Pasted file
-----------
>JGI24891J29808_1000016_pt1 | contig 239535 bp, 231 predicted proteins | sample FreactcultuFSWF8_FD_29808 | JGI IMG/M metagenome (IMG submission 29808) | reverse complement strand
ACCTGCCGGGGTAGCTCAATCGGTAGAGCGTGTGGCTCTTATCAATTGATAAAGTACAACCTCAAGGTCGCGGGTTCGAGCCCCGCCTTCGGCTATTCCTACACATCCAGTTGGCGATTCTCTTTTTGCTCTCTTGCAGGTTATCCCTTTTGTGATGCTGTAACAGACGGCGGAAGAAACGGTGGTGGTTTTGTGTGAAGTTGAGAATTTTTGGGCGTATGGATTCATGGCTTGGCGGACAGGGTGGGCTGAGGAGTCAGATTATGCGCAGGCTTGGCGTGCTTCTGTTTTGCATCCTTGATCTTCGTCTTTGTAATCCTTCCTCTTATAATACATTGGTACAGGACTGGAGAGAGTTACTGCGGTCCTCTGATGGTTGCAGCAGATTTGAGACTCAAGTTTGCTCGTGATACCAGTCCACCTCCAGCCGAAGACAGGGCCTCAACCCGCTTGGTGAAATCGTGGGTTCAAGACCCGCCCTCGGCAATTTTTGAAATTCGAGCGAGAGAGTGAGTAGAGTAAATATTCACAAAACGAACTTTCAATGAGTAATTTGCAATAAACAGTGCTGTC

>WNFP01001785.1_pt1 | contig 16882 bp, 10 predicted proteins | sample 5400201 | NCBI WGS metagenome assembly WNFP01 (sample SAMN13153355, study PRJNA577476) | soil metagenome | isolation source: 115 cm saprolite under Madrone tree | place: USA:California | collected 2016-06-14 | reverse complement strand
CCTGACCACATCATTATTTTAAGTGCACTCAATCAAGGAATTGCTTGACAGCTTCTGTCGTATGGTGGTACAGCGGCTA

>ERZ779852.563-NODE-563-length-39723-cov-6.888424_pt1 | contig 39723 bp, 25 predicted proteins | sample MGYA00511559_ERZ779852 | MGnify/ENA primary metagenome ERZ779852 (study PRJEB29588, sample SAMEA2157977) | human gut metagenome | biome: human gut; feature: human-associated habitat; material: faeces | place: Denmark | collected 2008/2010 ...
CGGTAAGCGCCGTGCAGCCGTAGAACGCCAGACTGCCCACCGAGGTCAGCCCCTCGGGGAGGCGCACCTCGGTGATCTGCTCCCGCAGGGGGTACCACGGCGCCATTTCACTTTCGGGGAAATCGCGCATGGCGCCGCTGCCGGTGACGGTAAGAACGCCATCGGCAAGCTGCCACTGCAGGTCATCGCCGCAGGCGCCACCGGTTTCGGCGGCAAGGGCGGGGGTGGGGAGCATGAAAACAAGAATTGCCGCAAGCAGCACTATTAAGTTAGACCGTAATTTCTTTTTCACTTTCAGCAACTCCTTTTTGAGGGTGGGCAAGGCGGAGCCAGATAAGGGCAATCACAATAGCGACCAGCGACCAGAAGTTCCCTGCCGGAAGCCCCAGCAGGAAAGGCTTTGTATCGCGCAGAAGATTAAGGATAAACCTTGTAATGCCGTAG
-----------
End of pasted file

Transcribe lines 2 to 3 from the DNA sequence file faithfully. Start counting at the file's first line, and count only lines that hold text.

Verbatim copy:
ACCTGCCGGGGTAGCTCAATCGGTAGAGCGTGTGGCTCTTATCAATTGATAAAGTACAACCTCAAGGTCGCGGGTTCGAGCCCCGCCTTCGGCTATTCCTACACATCCAGTTGGCGATTCTCTTTTTGCTCTCTTGCAGGTTATCCCTTTTGTGATGCTGTAACAGACGGCGGAAGAAACGGTGGTGGTTTTGTGTGAAGTTGAGAATTTTTGGGCGTATGGATTCATGGCTTGGCGGACAGGGTGGGCTGAGGAGTCAGATTATGCGCAGGCTTGGCGTGCTTCTGTTTTGCATCCTTGATCTTCGTCTTTGTAATCCTTCCTCTTATAATACATTGGTACAGGACTGGAGAGAGTTACTGCGGTCCTCTGATGGTTGCAGCAGATTTGAGACTCAAGTTTGCTCGTGATACCAGTCCACCTCCAGCCGAAGACAGGGCCTCAACCCGCTTGGTGAAATCGTGGGTTCAAGACCCGCCCTCGGCAATTTTTGAAATTCGAGCGAGAGAGTGAGTAGAGTAAATATTCACAAAACGAACTTTCAATGAGTAATTTGCAATAAACAGTGCTGTC

>WNFP01001785.1_pt1 | contig 16882 bp, 10 predicted proteins | sample 5400201 | NCBI WGS metagenome assembly WNFP01 (sample SAMN13153355, study PRJNA577476) | soil metagenome | isolation source: 115 cm saprolite under Madrone tree | place: USA:California | collected 2016-06-14 | reverse complement strand